Launch of DS1:
Luxembourg in Transition
Led by Nikos Katsikis and Florian Hertweck, the first semester studio of the Master of Architecture, aims to contribute to the ecosystem of studies around the “Luxembourg in Transition” call for tenders, which calls for regional development, urban planning and architectural visions for the functional space of Luxembourg, with the aim to address the ecological challenges of the 21st century and respond to the changing climatic conditions. The studio blends the boundaries between architecture, planning, geography and territorial development and touches upon issues of social, economic and ecological organisation. It aims to develop a platform for analysis and exploration of a series of scenarios of spatial development, responding to the intensive population and economic growth patterns of the Luxembourg region, and its largely unsustainable – both socially and ecologically – spatial development condition. It aims to bring together investigations on land use modelling, with explorations of alternative urban design typologies, linking geospatial analysis with the projective dimension of design. The goal is to explore spatial configurations for the year 2050 that will be able to accommodate population growth, while reducing the per capita ecological footprint of inhabitants and commuters and sustaining high levels of primary production. Which are the landscapes that can accommodate densification and in what terms? How can densification happen without cancelling the agricultural capacity of the landscape and the associated ecosystem services? How can urbanization happen not against, but with nature? Are models of agro-urbanism relevant and possible?
Luxembourg has been experiencing rapid economic growth, showcasing continuously one of the highest GDP per capita in the world. Annual economic growth rates in the range of 2-5% have been accompanied by a cumulative increase in population of more than 40% since the 2000, and a more than 250% growth in the number of trans-border commuters. Although these trends are imposing huge pressures upon the landscape, agricultural and forested areas still occupy more than 85% of the total area of the country, with no more than 10% covered by settlements and no more than 5% by infrastructural networks. An extensive assemblage of small and medium sized towns, compile a cross-border commuter belt around the city of Luxembourg. With a population of around 600.000, Luxembourg is the commuting hub for more than 250.000 daily commuters, leading to an almost 50% increase of the population during any weekday. The very uneven pattern of economic development, is interwoven with an equally problematic ecological performance. With close to 40 tonnes of carbon footprint emissions per person, Luxembourg is at the top of several lists trying to grasp environmental impact in terms of CO2 emissions.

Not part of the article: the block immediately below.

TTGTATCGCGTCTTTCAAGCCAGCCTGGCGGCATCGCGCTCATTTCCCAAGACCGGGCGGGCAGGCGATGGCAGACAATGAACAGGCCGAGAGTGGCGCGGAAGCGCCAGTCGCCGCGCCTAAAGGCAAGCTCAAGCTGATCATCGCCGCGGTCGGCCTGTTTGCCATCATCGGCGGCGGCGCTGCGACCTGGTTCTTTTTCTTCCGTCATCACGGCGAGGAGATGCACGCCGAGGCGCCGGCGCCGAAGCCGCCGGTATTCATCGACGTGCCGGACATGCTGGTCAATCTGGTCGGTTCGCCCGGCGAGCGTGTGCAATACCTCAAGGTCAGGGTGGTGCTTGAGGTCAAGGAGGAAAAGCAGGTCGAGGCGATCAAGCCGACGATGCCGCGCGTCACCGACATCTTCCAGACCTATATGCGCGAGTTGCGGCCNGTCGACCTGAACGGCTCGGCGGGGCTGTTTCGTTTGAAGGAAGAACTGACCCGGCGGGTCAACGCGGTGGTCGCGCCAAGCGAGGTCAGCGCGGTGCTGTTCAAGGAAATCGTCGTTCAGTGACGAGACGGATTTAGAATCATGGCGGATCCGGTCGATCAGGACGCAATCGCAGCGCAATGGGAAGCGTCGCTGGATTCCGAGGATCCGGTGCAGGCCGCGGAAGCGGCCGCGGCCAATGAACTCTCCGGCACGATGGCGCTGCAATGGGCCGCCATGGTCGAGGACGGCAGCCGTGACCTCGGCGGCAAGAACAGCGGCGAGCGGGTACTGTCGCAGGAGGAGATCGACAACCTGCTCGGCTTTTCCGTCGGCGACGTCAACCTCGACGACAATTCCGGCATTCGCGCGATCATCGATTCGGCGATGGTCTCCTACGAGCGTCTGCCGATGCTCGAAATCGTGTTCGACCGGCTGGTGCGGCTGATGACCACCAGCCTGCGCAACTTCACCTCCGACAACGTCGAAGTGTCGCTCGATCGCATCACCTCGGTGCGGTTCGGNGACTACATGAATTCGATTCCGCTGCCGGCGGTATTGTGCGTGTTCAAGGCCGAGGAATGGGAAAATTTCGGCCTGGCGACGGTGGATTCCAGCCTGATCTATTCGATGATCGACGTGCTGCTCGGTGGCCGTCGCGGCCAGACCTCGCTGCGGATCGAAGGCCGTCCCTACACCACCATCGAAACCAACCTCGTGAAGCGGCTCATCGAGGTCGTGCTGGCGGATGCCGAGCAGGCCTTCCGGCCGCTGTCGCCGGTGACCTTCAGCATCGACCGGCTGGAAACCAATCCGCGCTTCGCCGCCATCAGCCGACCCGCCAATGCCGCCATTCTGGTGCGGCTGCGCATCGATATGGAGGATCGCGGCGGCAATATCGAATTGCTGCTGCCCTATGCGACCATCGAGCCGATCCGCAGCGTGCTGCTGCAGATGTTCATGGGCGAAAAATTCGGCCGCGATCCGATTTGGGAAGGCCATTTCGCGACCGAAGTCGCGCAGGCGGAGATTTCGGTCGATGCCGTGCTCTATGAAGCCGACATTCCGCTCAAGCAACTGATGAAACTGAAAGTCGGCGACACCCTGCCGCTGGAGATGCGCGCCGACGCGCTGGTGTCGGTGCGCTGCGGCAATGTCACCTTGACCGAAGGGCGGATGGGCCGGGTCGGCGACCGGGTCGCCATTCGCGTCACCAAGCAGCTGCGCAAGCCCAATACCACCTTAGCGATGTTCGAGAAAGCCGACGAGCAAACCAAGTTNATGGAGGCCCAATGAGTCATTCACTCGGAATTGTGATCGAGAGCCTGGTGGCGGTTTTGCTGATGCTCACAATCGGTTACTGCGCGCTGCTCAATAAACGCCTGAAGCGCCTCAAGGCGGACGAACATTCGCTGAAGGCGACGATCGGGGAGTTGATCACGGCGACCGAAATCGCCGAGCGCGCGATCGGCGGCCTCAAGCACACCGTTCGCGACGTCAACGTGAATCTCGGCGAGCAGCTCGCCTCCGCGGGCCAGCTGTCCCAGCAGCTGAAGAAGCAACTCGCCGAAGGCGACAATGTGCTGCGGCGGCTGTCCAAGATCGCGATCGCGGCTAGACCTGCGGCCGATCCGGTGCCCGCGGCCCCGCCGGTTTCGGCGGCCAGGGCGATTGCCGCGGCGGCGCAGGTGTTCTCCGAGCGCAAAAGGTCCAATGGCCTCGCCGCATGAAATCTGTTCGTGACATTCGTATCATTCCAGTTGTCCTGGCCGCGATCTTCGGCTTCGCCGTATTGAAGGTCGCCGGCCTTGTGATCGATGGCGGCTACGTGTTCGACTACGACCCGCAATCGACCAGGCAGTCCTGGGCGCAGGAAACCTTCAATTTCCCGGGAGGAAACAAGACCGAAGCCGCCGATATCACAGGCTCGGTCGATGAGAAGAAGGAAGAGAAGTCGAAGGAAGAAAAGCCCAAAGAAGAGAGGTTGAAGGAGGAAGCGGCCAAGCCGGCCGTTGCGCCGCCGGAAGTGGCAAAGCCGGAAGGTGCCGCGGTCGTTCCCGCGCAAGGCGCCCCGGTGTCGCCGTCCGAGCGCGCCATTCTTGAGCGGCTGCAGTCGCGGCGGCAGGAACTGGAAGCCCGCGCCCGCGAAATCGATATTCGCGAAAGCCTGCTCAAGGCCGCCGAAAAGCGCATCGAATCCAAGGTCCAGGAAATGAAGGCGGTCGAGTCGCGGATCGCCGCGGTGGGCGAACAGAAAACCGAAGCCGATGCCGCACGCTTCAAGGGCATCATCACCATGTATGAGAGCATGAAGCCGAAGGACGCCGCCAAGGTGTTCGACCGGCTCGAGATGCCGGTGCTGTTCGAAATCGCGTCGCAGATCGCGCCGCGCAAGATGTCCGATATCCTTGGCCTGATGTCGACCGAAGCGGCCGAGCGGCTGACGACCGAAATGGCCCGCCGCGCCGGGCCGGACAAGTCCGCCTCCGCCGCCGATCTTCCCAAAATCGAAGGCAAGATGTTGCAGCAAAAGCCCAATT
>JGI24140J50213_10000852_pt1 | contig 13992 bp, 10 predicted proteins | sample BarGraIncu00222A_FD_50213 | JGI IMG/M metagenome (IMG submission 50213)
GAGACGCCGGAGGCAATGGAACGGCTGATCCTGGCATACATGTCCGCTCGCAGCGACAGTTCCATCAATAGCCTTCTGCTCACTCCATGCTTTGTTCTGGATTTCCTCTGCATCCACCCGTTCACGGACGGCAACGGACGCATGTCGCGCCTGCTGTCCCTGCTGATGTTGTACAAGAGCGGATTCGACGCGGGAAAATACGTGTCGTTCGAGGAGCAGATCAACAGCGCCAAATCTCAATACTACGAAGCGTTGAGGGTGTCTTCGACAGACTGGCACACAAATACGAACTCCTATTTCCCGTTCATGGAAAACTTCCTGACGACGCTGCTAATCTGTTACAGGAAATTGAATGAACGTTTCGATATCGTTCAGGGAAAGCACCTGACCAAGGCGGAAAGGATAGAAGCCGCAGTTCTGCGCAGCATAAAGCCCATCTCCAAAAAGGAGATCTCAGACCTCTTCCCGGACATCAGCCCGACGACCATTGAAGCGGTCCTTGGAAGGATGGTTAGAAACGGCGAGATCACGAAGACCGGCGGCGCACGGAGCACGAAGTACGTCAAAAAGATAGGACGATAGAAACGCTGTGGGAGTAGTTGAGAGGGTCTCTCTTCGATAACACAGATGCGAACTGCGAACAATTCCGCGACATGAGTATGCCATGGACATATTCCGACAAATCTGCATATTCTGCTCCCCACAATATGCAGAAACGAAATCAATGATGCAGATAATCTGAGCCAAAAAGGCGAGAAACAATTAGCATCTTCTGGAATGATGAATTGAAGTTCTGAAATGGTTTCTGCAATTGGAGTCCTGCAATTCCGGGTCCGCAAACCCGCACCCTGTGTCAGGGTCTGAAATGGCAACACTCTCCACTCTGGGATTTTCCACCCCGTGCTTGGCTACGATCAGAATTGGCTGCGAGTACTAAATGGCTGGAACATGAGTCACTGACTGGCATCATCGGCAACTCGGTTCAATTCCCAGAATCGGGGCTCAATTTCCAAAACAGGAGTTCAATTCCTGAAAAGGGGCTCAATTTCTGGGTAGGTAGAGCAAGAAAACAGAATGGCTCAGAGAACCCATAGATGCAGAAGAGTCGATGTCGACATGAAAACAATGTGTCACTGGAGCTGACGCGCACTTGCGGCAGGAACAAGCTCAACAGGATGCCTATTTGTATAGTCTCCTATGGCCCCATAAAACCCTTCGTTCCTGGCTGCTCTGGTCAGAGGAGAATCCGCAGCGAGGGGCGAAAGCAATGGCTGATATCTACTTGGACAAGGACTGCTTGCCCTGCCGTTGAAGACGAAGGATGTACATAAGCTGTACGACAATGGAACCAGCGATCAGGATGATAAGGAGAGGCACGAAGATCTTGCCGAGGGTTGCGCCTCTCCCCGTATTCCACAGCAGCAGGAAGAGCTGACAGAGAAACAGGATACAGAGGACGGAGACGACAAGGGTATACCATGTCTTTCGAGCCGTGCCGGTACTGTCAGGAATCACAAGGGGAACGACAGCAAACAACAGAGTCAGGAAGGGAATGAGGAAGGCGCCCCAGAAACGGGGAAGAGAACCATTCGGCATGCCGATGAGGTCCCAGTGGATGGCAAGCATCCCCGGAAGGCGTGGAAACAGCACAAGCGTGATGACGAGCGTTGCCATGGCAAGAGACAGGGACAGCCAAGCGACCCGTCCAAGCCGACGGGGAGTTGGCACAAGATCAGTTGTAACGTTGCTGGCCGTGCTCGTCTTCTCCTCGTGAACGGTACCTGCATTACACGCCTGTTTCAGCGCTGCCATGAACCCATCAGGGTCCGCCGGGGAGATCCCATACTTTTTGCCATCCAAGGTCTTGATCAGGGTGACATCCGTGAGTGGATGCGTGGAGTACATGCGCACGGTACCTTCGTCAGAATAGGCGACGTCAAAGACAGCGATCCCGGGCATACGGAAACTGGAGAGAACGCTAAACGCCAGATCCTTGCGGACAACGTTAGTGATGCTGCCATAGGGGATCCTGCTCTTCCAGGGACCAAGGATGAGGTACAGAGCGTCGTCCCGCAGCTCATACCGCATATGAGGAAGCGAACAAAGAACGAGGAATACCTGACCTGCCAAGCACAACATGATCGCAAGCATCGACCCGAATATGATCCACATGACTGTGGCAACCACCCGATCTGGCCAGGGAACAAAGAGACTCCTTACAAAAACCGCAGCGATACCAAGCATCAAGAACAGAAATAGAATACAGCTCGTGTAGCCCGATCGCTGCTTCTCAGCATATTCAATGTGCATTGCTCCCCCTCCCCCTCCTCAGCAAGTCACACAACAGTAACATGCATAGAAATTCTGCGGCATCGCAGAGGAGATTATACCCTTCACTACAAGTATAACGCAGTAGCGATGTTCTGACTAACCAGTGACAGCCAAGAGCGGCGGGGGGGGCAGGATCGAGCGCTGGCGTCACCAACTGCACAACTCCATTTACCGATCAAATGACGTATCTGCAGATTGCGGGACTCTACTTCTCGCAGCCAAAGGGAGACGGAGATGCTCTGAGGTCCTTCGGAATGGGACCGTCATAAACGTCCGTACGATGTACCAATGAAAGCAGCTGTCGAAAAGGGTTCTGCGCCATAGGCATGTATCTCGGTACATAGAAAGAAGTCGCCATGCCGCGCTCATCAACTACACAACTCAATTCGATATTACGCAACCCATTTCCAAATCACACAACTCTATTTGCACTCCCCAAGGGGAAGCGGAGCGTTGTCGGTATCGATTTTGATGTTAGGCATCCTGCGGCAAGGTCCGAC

With forested and agricultural land largely excluded from development trajectories, Luxembourg is struggling to accommodate its annual economic growth without building at a similar pace. Increasing real estate prices are combined with the vision of conserving the ‘natural’ landscape. The less land can be developed within Luxembourg, the more expansive the commuting belt becomes, leading to a series of negative externalities, both social (increased cost of living, congestion), and ecological (energy consumption, pollution). Luxembourg is revealed as both an economic engine and an entropic black hole, tied to a paradoxical condition in which the more ‘green’ its landscape tries to be, the more it is offsetting social and ecological costs beyond its boundaries. How can this condition be addressed? How can population growth be accommodated within Luxembourg, without being at odds with the natural and agricultural fabric?
As part of the studio, on 7 and 8 September, an e-bike field trip has been organized for students from the Master in Architecture. On the first day, the bicycle tour started with a 40 km trip around Luxembourg-City (Steinsel, Belair, Grund, Hollerich, Cloche d’or) and finished on the second day with a 60 km trip through the south of Luxembourg (Belval, Belvaux, Esch-sur-Alzette, Rumelange, Dudelange, Schifflange). The e-bike field trip provided an opportunity for the students to get to know each other and to discover different regions of Luxembourg while respecting the UL safety rules.